The series inverter uses class A type commutation. Commutating components L and C are applied in series with the load to form an under damped circuit, since SCRs turns off by themselves when the current becomes zero. This inverter is classified as a self commutating inverter. Figure 1 indicates the schematic arrangement of a simple series inverter. Let the initial voltage across the capacitor be with the polarity as shown in fig. When TH1 is turned ON, the waveforms for current I will be as shown in fig 1B.The necessary condition to obtain this load current is that the series circuit consisting of commutating components C and L and R must be under damped. Therefore R must be less than 4L/C. At point A load current I is zero and TH1 will be turned off and also the capacitor C will be charged to a voltage Vc in the reverse direction. Duration AB should be more than the turned off time it requires. Capacitor C will be now discharged through TH2 and the under damped circuit. Load current I will be in the opposite direction and again becomes zero and at point C and TH2 will then turn off. The Output frequency will then be given by,
1 T Toff 2

The main limitations of series inverter here are: 1. The TH2 can be triggered only after TH1 is turned off, otherwise there will be short circuit on the d.c. supply and commutations of SCR will not take place. This limits the maximum operating frequency. 2. For output frequencies much lower than the ringing frequency the distortion in the load voltage waveforms is high. This is because the off time is large in comparison with the duration of conduction of SCRs. 3. The commutating components are required of high rating because they carry the load current continuously and the capacitor supplies the load current in every alternate half cycles. 4. The power flow from d.c. source is intermittent. This is because the current is supplied to the load only when TH1 is fired. 5. Output regulation is poor. 6. Out of this limitation 2, 3, 5 are inherent in all types of series inverters and can not be overcome. The limitations one and two can be relaxed by modified series inverter. Fig.2 shows two modifications for the series inverter configuration described earlier. In fig 2A inductors L1 and L2 have the same inductance and are closely coupled. Therefore when TH1 is fired and current I1 begins to rise during the first quarter of the cycle, the potential across L1 will be +ve with respect to polarity as shown in fig. though induced voltage in L2 will now add to the capacitor voltage in reverse biasing TH2. For this mode of operation the circuit has no special advantages over that in fig.1, except if SCR in the former circuit will experience reverse voltage for longer time. However the important feature of this circuit is that TH2 can be triggered even before TH1 has been turned off. This mode of operation is possible because of the induced voltage in commutating inductor L1 and L2, where as in the series inverter described earlier the same operation results in short circuit in the d.c. supply. In this circuit as shown in fig. 1A, the power flow from the d.c. source is intermittent. This drawback is overcome in the circuit shown in fig 2B where during both half cycles of the output power is drawn from the input supply. One half of the load current is supplied by the capacitor C1 and C2 and the other half flow from d.c. supply. The inductance L1 and L2 are identical and also are the capacitor C1 and C2. The circuit arrangement i.e. demonstrated in this set up is based on figure 2B.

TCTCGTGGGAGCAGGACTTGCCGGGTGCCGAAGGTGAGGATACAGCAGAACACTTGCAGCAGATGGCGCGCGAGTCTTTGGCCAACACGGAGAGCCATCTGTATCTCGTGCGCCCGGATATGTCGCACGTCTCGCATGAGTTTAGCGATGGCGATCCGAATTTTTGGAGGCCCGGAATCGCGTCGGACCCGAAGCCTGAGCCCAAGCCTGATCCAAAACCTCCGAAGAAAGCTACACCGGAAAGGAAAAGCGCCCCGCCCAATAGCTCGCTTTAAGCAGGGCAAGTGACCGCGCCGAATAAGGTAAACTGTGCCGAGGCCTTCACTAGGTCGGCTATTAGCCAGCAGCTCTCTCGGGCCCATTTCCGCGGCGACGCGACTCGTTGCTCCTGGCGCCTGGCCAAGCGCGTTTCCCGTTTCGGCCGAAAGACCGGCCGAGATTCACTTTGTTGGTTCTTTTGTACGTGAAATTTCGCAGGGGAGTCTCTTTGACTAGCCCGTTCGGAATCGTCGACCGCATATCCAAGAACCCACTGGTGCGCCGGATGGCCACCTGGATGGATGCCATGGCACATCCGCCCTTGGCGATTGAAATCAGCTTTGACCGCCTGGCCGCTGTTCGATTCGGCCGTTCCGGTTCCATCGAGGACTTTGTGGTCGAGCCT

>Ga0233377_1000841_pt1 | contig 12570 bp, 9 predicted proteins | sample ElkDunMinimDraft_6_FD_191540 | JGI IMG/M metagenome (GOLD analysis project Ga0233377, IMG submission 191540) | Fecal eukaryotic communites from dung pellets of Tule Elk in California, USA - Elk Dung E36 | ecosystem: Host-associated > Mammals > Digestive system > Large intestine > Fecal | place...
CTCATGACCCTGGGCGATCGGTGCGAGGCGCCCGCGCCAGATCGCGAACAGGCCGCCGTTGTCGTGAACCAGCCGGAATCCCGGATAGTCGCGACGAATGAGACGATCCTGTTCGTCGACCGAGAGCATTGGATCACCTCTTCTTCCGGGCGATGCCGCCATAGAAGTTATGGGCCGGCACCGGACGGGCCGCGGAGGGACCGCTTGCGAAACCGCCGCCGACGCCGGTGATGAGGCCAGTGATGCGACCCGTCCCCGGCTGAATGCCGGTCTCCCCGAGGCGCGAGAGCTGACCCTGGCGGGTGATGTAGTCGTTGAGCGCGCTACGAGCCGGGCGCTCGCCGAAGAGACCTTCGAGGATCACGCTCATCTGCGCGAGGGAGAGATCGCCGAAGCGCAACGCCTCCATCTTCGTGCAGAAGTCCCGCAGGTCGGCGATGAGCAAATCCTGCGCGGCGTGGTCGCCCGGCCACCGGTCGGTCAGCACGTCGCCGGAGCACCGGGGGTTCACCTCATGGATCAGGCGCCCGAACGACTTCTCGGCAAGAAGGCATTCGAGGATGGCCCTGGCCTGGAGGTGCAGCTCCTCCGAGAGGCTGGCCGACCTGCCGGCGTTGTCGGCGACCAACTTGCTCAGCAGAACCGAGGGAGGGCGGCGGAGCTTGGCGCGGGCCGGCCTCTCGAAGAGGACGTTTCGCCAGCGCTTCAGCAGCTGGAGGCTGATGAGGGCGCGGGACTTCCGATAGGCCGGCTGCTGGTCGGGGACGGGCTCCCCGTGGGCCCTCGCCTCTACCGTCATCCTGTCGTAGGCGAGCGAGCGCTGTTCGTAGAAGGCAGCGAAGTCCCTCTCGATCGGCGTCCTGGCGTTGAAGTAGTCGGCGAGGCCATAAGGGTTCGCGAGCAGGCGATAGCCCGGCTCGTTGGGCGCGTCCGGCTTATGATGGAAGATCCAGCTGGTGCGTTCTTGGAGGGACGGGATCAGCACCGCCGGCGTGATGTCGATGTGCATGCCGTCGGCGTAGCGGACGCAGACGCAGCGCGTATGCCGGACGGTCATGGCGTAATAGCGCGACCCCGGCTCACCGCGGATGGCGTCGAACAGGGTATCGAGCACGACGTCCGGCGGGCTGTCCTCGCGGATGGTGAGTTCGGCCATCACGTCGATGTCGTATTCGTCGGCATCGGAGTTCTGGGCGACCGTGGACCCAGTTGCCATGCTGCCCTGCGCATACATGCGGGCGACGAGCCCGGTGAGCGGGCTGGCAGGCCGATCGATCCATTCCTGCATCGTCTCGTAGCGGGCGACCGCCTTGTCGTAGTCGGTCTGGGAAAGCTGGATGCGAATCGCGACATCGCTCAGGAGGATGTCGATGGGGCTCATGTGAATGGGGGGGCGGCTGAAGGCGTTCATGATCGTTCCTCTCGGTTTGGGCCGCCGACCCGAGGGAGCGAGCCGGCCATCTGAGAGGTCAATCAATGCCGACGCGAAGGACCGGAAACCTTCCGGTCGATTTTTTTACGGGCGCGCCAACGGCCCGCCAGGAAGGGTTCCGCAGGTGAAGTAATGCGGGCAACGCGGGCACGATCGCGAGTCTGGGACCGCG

PROCEDURE:

1. Ensure that control knob is in minimum position and load lamp (230 volts 25watts) is in place. 2. Connect a link (patch cord provided) across the terminals marked LINK. Effectively this provides d.c. supply for the inverter. 3. Immediately after connecting a link, the load lamp glows. If it does not, remove the link and try again. This means inverter has started functioning. Even after two or three trials, if you find that inverter is not starting, then check for open fuse or a loose connection etc. 4. You may observe various waveforms on CRO. 5. You may note this series inverter is basically producing a low voltage a.c. supply (about 12volts a.c) and the same is stepped up to feed a 230 volt lamp.